After taking a break from Twitter, Heartstopper actor Kit Connor briefly logged back onto the site yesterday to come out as bisexual. The announcement didn’t come of his own accord though, but was instead a product of bullying and accusations of queer-baiting. Connor has been offline since September (announcing then that he might delete the app altogether) because of the onslaught of online hate he received about his sexuality after he was spotted holding hands with A Cuban Girl’s Guide to Tea and Tomorrow costar Maia Reffico in Paris.
“back for a minute. i’m bi. congrats for forcing an 18 year old to out himself,” he wrote. “i think some of you missed the point of the show. Bye”
Connor rose to fame last spring when he played Nick Nelson in the queer teenybopper Netflix series Hearstopper. In it, he starred opposite Charlie Spring (played by Joe Locke) with whom his character developed a budding romance, complicated by Nick’s struggles with his sexuality. At the end of the season, Nick comes out as bisexual (and as Charlie’s boyfriend) to his family and friends. Prior to the show, Locke has spoken publicly about his experiences as a young gay man, while Connor has explained in interviews that he doesn’t feel the need to label his sexuality.
“I mean, for me, I feel like I’m perfectly confident and comfortable with my sexuality,” Connor told Pink News last May. “I’m not too big on labels and things like that. I’m not massive about that, and I don’t feel like I need to label myself, especially publicly.”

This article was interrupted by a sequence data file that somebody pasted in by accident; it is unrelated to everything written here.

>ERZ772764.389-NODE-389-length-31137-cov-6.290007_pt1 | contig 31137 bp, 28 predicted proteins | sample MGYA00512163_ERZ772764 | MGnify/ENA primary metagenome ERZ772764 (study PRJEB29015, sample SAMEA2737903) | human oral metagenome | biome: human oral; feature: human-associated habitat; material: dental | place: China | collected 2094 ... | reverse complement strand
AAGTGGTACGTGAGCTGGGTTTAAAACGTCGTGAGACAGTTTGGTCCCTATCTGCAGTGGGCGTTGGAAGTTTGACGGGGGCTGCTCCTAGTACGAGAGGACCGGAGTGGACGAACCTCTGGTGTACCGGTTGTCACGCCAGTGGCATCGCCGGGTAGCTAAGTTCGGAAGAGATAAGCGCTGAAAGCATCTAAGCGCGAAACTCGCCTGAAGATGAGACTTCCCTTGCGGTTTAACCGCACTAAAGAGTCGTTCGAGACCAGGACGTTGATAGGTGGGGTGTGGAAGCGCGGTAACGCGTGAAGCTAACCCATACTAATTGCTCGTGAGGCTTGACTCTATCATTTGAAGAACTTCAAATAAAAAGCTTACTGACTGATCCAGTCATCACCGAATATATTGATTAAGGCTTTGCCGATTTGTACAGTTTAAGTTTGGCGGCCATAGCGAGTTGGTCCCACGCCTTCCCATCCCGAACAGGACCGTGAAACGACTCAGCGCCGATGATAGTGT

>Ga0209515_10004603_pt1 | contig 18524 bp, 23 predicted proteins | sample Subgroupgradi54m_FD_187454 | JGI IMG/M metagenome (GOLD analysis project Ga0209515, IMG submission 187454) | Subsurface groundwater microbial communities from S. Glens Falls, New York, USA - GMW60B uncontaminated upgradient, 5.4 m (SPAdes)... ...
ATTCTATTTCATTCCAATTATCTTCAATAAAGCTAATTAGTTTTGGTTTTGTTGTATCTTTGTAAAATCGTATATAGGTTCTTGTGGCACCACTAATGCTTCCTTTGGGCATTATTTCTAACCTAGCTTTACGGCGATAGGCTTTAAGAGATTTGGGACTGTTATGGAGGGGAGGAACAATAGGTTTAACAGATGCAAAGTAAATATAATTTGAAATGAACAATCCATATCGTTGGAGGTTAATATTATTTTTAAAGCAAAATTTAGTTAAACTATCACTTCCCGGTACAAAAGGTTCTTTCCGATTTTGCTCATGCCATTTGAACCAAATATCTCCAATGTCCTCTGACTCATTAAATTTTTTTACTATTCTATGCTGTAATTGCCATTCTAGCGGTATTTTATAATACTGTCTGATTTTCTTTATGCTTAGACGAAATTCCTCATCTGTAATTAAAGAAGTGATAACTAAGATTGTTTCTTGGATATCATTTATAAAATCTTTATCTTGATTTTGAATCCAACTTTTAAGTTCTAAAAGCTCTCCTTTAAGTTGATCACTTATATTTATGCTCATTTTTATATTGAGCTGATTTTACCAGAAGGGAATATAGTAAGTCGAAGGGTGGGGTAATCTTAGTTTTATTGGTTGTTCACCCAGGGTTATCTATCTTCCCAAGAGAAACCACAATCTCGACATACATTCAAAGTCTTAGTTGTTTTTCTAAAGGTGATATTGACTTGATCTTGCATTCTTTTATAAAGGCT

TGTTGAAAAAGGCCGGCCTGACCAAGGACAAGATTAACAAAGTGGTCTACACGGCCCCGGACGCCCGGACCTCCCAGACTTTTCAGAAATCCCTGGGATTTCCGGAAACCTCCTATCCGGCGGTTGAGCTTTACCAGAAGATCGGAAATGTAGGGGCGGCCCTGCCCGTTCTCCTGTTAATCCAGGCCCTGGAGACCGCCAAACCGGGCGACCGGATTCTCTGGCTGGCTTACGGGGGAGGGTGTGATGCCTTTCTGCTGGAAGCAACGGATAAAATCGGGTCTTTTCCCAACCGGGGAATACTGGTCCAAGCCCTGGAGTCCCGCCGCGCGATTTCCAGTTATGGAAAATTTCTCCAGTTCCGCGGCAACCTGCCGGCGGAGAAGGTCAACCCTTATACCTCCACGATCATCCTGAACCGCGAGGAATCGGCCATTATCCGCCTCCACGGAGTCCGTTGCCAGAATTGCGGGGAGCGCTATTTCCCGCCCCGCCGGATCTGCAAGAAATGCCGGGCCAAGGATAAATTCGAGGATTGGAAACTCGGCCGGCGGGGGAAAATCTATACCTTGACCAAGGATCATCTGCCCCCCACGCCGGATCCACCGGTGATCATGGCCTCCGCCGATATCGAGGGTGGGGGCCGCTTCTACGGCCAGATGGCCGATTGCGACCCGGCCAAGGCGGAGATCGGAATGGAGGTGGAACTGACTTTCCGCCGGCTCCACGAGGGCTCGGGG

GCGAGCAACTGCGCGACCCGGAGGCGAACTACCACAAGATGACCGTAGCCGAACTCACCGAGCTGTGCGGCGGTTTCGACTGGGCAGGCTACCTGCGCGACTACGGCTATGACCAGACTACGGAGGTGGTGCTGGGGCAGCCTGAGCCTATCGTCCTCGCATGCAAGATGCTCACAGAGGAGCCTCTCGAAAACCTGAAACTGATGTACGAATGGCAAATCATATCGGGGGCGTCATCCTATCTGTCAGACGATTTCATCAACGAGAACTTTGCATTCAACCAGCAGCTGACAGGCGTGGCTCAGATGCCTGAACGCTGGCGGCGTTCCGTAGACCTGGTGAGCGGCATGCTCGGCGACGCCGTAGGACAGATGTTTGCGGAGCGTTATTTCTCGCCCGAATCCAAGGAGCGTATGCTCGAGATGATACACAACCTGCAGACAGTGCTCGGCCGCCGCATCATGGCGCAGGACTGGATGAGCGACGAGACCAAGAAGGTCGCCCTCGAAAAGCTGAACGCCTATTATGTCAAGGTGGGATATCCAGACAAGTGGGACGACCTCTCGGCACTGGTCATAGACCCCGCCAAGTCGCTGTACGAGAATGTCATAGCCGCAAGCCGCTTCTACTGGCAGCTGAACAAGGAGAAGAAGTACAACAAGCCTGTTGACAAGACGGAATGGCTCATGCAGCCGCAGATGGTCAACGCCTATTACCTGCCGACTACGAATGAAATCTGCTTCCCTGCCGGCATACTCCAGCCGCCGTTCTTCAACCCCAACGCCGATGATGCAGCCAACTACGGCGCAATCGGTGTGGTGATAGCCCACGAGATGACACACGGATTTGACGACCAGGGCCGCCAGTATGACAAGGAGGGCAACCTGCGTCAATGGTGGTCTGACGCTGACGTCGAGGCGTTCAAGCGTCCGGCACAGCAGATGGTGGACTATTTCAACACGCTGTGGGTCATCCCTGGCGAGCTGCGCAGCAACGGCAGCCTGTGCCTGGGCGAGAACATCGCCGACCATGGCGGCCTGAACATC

Apple MacBook Air Laptop
The M1 chip delivers 3.5x faster performance than the previous generation all while using way less power. Get up to 18 hours of battery life.
After yesterday’s frustrated tweet, fans immediately came to Connor’s defense, enraged by the fact that false accusations brought him to the point of having to come out against his will. Many wrote about what Heartstopper means to them, calling what is happening to Connor “gut wrenching.”
“that’s the one thing that nick nelson was afraid of, and you’ve done it to the person who [embodied] him,” one fan wrote.
Even Alice Oseman, the author of the graphic novel on which the show is based, spoke out in support of Connor. “I truly don’t understand how people can watch Heartstopper and then gleefully spend their time speculating about sexualities and judging based on stereotypes,” she wrote. “I hope all those people are embarrassed as FUCK. Kit you are amazing 💖”
Others were also quick to point out that queer-baiting is a literary device, and not something that people in real life can actually enact. While musicians like Harry Styles and Bad Bunny have recently been the target of similar accusations, and social media has blurred the lines between what’s real and what’s perceived, Them writer James Factora clarified that “real life people are not fictional characters and can’t be defined neatly by pre-determined narratives.”
Our society’s preoccupation with coming out—something that is portrayed in the media as brave and momentous—has made it so that the absence of confirmation is an invitation to speculate (to the point of ruthlessness) about someone’s sexuality. And while coming out can be empowering for some, in Connor’s case, being comfortable with not being confined by labels made things worse, and those who claim to love him actually drove him to do what he wasn’t ready to. Without the external pressure, who knows if Connor ever would have felt the need to come out as anything?
It’s probably the worst case scenario of life imitating art to date.